Could we all just knock it off for a few minutes, please?
Just got four separate email messages in the last hour that all look like the Sobig worm. Check the Symantec site for info on Sobig, which unlike Blaster only relies on people being willing to open email from strangers.
MacOSXHints points to a new firmware hack that claims to enable some hidden features of the Apple standard SuperDrive that ships in PowerBooks, including my 15″ 1 GHz model. Promised benefits: CD burning at 16x, DVD-R at 2x, and DVD-RW capability. It’s not really a “hack,” more a way to apply the OEM’s firmware upgrade to allow the drive to operate at its promised capacities.
I’m not sure I’m going to try it out. I kind of like my machine the way it is now and don’t have a burning need to double my media burning bandwidth. But I downloaded the upgrade (and the downgrade, just in case) anyway.
…from looking at his blog today, but Craig just turned 30. Go wish him many happy returns.
Jim Heaney, AKA Mothman, updated yesterday from Rutland, Vermont, where Chris Doyle has been apparently hosing him down. He notes that the Appalachian Trail was probably one of the few places in the Northeast that was completely unaffected by the power outage this past weekend. He also notes, “Strange to think ‘nearly over’ and ‘500 miles to go’ at the same time, isn’t it?”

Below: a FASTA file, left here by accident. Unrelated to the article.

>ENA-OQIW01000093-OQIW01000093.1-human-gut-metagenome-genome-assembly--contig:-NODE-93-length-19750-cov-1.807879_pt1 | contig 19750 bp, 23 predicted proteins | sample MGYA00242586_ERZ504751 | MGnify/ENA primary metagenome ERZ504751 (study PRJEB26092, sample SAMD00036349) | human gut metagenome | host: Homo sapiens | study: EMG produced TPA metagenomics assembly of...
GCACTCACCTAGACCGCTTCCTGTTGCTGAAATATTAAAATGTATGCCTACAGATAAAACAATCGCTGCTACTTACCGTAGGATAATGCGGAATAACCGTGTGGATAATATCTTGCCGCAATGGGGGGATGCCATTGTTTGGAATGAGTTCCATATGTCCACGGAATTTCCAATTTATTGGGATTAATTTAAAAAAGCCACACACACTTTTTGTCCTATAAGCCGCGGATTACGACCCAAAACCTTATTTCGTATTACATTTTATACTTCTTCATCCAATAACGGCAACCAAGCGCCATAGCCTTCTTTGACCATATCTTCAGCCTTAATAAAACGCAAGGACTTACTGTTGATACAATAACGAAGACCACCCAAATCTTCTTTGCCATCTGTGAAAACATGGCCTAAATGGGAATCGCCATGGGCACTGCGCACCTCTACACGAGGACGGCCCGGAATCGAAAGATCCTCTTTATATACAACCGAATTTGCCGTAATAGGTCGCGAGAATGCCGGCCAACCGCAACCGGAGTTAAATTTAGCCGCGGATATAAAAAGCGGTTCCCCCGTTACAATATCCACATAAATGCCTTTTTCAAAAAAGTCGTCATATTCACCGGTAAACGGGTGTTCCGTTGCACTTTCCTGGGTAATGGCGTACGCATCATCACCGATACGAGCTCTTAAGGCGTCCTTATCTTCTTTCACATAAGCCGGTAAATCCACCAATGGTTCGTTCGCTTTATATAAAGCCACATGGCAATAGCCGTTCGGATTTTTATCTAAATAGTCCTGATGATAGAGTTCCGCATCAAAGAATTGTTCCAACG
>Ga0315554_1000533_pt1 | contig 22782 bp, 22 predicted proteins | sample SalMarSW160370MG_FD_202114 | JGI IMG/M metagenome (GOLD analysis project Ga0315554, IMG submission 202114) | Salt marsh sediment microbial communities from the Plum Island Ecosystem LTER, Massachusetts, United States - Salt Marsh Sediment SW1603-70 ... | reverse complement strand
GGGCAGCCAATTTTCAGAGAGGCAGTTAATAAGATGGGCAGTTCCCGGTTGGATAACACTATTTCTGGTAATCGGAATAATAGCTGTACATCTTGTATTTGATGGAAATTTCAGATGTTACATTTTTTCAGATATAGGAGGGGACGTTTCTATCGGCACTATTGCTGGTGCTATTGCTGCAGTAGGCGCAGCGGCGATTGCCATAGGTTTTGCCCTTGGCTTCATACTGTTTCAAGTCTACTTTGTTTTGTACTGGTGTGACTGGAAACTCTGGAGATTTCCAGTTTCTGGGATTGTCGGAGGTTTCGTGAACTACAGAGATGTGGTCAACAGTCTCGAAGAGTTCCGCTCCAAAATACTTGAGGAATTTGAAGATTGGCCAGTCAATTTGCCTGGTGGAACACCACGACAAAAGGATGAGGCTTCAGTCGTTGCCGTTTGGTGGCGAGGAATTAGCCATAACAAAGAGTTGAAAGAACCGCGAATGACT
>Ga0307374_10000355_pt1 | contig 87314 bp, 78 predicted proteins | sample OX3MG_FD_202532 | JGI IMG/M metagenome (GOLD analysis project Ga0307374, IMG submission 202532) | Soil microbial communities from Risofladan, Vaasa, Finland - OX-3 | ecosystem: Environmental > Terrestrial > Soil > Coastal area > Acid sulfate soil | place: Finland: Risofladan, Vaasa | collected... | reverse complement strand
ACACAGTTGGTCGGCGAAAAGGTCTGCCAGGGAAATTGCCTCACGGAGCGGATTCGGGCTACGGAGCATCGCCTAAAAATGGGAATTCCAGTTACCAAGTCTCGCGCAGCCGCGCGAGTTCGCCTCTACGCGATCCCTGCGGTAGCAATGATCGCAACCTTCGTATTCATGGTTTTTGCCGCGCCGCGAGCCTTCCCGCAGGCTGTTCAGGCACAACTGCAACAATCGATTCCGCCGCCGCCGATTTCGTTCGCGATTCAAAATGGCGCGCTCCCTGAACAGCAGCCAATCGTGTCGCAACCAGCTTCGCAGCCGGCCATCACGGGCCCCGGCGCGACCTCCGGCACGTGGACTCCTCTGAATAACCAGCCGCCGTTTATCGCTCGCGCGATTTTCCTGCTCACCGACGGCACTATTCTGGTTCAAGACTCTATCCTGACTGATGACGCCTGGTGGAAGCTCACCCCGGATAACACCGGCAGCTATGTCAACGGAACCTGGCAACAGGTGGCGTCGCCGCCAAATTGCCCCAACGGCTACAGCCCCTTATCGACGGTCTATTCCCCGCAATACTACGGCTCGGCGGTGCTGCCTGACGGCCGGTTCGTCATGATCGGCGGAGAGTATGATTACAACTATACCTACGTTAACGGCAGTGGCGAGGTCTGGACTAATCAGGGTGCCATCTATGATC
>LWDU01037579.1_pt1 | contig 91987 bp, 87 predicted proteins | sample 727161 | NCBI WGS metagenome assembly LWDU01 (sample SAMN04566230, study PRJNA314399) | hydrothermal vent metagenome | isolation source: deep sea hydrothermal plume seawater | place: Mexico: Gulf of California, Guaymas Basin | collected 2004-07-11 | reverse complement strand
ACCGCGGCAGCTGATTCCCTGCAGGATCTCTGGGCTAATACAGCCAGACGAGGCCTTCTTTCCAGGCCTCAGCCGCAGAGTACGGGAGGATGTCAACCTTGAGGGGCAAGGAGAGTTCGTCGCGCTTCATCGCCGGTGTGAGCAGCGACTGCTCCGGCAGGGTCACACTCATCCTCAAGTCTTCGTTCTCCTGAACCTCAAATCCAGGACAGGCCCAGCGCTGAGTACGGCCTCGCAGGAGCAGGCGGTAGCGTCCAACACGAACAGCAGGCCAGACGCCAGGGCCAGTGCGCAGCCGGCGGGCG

Esta has already written about our experience at Rough and Tumble 2003. I can only add a few impressions, and of course the linked photographs. For the most part the photos didn’t come out very well. Some of it was just the mud and the rain (though Esta is right—it was cleaner than I remembered it).
Probably the most disappointing aspect of the day was that between the mud, the rain, and the fact that it was the afternoon of the last day of the show, we didn’t see the crowds and carnival-like atmosphere that we saw in years past. But it was definitely steampunk.